US researchers unveil womb cancer and acute leukaemia genomes
US researchers have published the intricate details of the genetic makeup of two more forms of cancer - acute myeloid leukaemia (AML) and womb (endometrial) cancer.
The analyses will help design more sophisticated clinical trials of new treatments, and could even affect current clinical practice.
In the first paper, published in the journal Nature, the researchers sequenced the genomes of nearly 400 women with womb cancer, and compared this to the DNA inside the cells of their tumours.
This allowed them to group women with genetically similar forms of the disease.
Previously, this form of cancer was known to exist in two main forms - endometriod and serous - generally treated with radiotherapy or chemotherapy respectively.
The new findings showed that, according to DNA analysis, there are actually three types of endometriod cancers, characterised by different molecular fingerprints.
The research also suggested that some endometriod cancers - termed 'copy-number altered' cancers - were similar to serous cancers, and that this could change how they're treated.
"Clinicians should carefully consider treating copy-number-altered endometrioid patients with chemotherapy rather than adjuvant radiotherapy and formally test such hypotheses in prospective clinical trials," the authors write.
The study also showed that serous womb cancer's fingerprint was similar to that of a type of ovarian cancer, and of an aggressive form of breast cancer called 'basal-like' breast cancer.
The findings suggest that some womb cancers could be treated with drugs typically used for the other cancers, said project co-leader Dr Elaine Mardis, co-director of The Genome Institute at Washington University School of Medicine.
For example, a small proportion of women had tumours containing high levels of a protein called Her2. This suggests they could potentially benefit from drugs, such as trastuzumab, that target this protein.
A previous trial of this drug in womb cancer failed, but the authors speculate that this could be because it didn't recruit enough women with this subtype to see an effect.
"We are entering an era when tumours can be evaluated from a genomics standpoint, not just by looking at cancer cells under a microscope," Dr Mardis said.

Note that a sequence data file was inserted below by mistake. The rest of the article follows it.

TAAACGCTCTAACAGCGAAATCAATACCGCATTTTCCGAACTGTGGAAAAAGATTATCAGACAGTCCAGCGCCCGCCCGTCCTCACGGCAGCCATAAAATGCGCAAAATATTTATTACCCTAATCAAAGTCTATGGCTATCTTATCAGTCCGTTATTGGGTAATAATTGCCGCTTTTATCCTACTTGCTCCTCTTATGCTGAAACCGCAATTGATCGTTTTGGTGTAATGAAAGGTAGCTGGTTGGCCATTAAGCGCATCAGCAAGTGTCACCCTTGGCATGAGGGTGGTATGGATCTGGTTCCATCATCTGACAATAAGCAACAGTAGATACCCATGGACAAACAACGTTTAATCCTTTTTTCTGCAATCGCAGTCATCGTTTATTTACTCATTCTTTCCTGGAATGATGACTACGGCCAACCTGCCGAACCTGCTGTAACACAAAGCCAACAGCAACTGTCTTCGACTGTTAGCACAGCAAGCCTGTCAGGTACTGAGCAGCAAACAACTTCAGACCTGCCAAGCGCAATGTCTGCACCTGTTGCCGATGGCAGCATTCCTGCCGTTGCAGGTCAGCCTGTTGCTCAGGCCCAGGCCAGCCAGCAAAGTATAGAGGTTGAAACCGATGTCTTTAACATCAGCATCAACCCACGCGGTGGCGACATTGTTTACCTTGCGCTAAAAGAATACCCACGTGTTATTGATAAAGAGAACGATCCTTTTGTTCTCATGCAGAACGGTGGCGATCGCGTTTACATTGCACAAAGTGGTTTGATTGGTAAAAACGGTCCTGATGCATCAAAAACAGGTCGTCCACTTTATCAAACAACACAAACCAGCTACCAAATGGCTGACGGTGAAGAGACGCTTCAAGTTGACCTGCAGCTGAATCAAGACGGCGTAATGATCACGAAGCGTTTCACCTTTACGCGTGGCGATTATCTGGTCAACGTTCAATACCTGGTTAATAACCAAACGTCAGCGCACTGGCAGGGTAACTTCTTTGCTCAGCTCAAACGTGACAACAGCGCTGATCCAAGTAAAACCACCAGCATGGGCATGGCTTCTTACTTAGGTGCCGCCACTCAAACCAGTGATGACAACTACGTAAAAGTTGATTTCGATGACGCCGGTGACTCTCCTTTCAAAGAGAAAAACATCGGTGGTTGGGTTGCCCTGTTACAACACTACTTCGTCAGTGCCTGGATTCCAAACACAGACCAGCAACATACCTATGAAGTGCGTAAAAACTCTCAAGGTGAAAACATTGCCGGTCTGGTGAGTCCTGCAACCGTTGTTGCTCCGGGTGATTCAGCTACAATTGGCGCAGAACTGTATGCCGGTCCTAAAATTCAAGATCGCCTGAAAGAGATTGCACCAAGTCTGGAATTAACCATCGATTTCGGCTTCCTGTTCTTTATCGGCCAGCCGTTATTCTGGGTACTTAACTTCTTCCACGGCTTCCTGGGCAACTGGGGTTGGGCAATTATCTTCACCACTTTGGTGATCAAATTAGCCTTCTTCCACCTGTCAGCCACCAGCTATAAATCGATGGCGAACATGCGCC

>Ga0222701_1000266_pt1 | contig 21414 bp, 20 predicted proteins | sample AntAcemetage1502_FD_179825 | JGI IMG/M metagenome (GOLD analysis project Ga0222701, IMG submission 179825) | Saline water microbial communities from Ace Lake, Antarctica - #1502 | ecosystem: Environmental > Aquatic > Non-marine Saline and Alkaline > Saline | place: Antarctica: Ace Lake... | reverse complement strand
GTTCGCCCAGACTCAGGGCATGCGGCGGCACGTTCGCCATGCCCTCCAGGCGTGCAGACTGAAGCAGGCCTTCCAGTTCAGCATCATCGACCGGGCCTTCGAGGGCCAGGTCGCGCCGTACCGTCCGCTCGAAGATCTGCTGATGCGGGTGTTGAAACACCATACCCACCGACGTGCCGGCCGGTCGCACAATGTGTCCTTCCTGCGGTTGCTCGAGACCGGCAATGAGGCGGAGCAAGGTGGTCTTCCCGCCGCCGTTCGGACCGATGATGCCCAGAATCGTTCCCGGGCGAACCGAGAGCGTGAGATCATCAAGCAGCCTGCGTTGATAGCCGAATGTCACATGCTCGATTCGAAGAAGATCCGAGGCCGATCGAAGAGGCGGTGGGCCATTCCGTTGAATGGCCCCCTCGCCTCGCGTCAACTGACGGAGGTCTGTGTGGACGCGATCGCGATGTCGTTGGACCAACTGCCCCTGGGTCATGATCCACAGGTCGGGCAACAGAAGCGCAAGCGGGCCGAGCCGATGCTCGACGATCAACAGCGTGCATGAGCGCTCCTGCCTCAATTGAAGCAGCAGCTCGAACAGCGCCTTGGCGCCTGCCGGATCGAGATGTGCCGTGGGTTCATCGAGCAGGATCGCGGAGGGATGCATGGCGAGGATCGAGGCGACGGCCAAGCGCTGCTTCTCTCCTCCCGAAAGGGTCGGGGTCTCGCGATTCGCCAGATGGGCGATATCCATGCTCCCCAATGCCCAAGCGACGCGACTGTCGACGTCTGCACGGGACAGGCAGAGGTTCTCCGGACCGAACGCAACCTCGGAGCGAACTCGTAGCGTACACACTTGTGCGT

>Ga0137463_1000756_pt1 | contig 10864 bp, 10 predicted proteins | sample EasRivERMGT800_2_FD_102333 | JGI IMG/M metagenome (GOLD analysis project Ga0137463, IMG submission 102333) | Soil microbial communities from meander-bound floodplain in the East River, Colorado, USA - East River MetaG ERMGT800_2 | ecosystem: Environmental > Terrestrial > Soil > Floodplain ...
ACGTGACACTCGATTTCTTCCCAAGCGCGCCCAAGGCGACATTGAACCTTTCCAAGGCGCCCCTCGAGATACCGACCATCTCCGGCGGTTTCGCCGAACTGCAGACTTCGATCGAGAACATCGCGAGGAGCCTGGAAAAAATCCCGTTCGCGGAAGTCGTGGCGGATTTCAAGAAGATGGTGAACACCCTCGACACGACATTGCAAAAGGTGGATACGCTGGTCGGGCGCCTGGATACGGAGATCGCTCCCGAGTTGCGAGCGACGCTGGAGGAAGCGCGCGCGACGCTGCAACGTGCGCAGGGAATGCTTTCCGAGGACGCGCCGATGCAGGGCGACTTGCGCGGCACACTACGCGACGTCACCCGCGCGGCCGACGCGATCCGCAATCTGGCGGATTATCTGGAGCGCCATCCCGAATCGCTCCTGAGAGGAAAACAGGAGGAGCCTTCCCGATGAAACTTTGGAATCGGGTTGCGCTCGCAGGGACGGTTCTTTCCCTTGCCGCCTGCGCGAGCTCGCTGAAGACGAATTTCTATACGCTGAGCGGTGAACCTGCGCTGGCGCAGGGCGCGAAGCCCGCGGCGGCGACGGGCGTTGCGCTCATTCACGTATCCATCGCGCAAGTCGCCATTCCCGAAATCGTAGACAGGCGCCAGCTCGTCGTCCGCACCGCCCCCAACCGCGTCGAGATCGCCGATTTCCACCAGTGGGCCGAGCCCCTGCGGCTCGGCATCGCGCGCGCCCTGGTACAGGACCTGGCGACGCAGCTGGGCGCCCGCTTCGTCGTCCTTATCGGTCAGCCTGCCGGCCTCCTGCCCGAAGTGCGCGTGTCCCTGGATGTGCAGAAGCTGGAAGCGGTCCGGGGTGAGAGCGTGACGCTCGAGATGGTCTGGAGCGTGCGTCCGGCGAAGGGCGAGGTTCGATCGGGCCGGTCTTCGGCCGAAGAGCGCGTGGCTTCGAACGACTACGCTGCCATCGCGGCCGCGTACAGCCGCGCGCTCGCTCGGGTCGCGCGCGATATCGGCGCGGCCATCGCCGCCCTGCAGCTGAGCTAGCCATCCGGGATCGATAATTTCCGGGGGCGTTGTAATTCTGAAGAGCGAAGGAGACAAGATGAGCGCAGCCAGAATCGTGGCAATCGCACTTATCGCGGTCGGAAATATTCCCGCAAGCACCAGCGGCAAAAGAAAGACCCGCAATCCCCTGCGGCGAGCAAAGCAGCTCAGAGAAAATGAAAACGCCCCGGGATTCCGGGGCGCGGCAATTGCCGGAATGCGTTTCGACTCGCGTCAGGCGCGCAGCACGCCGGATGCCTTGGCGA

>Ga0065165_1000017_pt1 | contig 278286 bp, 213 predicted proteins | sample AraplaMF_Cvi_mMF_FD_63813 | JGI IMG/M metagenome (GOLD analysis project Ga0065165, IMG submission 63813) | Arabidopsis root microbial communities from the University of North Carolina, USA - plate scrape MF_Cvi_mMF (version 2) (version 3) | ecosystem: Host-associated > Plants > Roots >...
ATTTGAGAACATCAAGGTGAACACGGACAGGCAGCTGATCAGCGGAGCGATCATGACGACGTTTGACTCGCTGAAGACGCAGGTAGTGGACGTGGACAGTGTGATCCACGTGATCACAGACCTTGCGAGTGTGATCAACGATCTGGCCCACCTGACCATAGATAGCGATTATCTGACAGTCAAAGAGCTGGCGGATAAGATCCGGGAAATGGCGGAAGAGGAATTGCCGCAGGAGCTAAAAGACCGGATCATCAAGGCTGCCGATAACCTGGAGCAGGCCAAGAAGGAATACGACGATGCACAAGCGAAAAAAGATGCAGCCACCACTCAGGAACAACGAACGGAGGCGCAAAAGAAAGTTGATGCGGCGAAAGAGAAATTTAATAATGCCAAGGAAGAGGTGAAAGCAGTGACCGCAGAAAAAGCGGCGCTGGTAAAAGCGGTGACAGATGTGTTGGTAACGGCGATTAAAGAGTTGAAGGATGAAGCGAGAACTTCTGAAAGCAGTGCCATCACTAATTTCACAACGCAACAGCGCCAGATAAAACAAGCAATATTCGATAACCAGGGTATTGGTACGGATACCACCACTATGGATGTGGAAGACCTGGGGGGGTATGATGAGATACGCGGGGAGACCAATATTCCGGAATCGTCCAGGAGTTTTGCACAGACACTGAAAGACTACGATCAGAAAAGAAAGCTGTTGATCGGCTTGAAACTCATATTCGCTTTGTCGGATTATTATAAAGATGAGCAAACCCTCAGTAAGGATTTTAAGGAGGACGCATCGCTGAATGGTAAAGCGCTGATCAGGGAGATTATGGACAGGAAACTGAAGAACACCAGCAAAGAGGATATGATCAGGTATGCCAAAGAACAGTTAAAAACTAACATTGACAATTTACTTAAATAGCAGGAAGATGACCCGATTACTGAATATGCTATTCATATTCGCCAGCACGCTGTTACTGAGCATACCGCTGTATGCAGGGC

"This more comprehensive approach provides a clearer picture of the way particular endometrial cancers will behave and will be important to gynaecological oncologists who treat this disease."
The second paper, published in the New England Journal of Medicine, involved 200 patients newly diagnosed with acute myeloid leukaemia (AML), and pinpointed scores of genetic changes driving the disease.
AML is characterised by the rapid growth of abnormal white blood cells that accumulate in the bone marrow and interfere with the production of normal blood cells.
The findings show that AML cells generally contain far fewer DNA faults than other cancers.
"We now have a genetic playbook for this type of leukaemia," study co-leader Dr Timothy Ley, associate director for cancer genomics at The Genome Institute at Washington University School of Medicine, said.
"We don't know all the rules yet, but we know all the major players. This information can help us begin to understand which patients need more aggressive treatment right up front and which can be treated effectively with standard chemotherapy."
Both groups of researchers were part of The Cancer Genome Atlas (TCGA) Research Network, funded by the US National Institutes of Health, which is looking at unravelling cancer's molecular basis, to improve the way the disease is studied and treated.
The project has previously published detailed analyses of other cancer types, for example ovarian and breast cancers.
Dr Safia Danovi, from Cancer Research UK, said such studies were transforming the way cancer was being studied and treated.
"This work is only the first step - it's given scientists a gold mine of information to work with - so the next challenge is to translate these insights into kinder, more effective treatments for cancer patients," she commented.
"It's particularly interesting to see that cancers that arise in different parts of the body - the breast, the ovaries and the womb - can have remarkably similar genetic profiles.
"We now need to see if this means they can be treated similarly, and that will mean carefully designed clinical trials," she added.
Copyright Press Association 2013